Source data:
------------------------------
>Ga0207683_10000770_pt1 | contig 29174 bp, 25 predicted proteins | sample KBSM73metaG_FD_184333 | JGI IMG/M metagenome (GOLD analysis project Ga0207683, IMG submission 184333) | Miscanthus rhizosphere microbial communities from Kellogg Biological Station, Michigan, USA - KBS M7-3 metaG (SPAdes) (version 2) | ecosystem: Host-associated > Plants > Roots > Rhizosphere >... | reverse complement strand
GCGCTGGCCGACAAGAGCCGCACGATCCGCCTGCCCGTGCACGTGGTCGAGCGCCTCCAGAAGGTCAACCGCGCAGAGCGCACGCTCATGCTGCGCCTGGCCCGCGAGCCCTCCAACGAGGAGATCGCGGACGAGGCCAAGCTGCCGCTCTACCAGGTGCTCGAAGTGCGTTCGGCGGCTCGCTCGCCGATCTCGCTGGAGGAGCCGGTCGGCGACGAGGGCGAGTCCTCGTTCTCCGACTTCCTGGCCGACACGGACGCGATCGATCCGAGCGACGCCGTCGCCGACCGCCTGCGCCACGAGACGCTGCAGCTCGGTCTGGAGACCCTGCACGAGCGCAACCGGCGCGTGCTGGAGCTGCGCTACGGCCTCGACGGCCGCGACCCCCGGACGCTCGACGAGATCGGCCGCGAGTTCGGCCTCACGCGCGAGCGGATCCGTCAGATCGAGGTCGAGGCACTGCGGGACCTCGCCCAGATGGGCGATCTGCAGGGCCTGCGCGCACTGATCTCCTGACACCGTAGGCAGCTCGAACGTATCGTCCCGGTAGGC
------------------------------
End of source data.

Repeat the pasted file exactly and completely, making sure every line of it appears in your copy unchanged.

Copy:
>Ga0207683_10000770_pt1 | contig 29174 bp, 25 predicted proteins | sample KBSM73metaG_FD_184333 | JGI IMG/M metagenome (GOLD analysis project Ga0207683, IMG submission 184333) | Miscanthus rhizosphere microbial communities from Kellogg Biological Station, Michigan, USA - KBS M7-3 metaG (SPAdes) (version 2) | ecosystem: Host-associated > Plants > Roots > Rhizosphere >... | reverse complement strand
GCGCTGGCCGACAAGAGCCGCACGATCCGCCTGCCCGTGCACGTGGTCGAGCGCCTCCAGAAGGTCAACCGCGCAGAGCGCACGCTCATGCTGCGCCTGGCCCGCGAGCCCTCCAACGAGGAGATCGCGGACGAGGCCAAGCTGCCGCTCTACCAGGTGCTCGAAGTGCGTTCGGCGGCTCGCTCGCCGATCTCGCTGGAGGAGCCGGTCGGCGACGAGGGCGAGTCCTCGTTCTCCGACTTCCTGGCCGACACGGACGCGATCGATCCGAGCGACGCCGTCGCCGACCGCCTGCGCCACGAGACGCTGCAGCTCGGTCTGGAGACCCTGCACGAGCGCAACCGGCGCGTGCTGGAGCTGCGCTACGGCCTCGACGGCCGCGACCCCCGGACGCTCGACGAGATCGGCCGCGAGTTCGGCCTCACGCGCGAGCGGATCCGTCAGATCGAGGTCGAGGCACTGCGGGACCTCGCCCAGATGGGCGATCTGCAGGGCCTGCGCGCACTGATCTCCTGACACCGTAGGCAGCTCGAACGTATCGTCCCGGTAGGC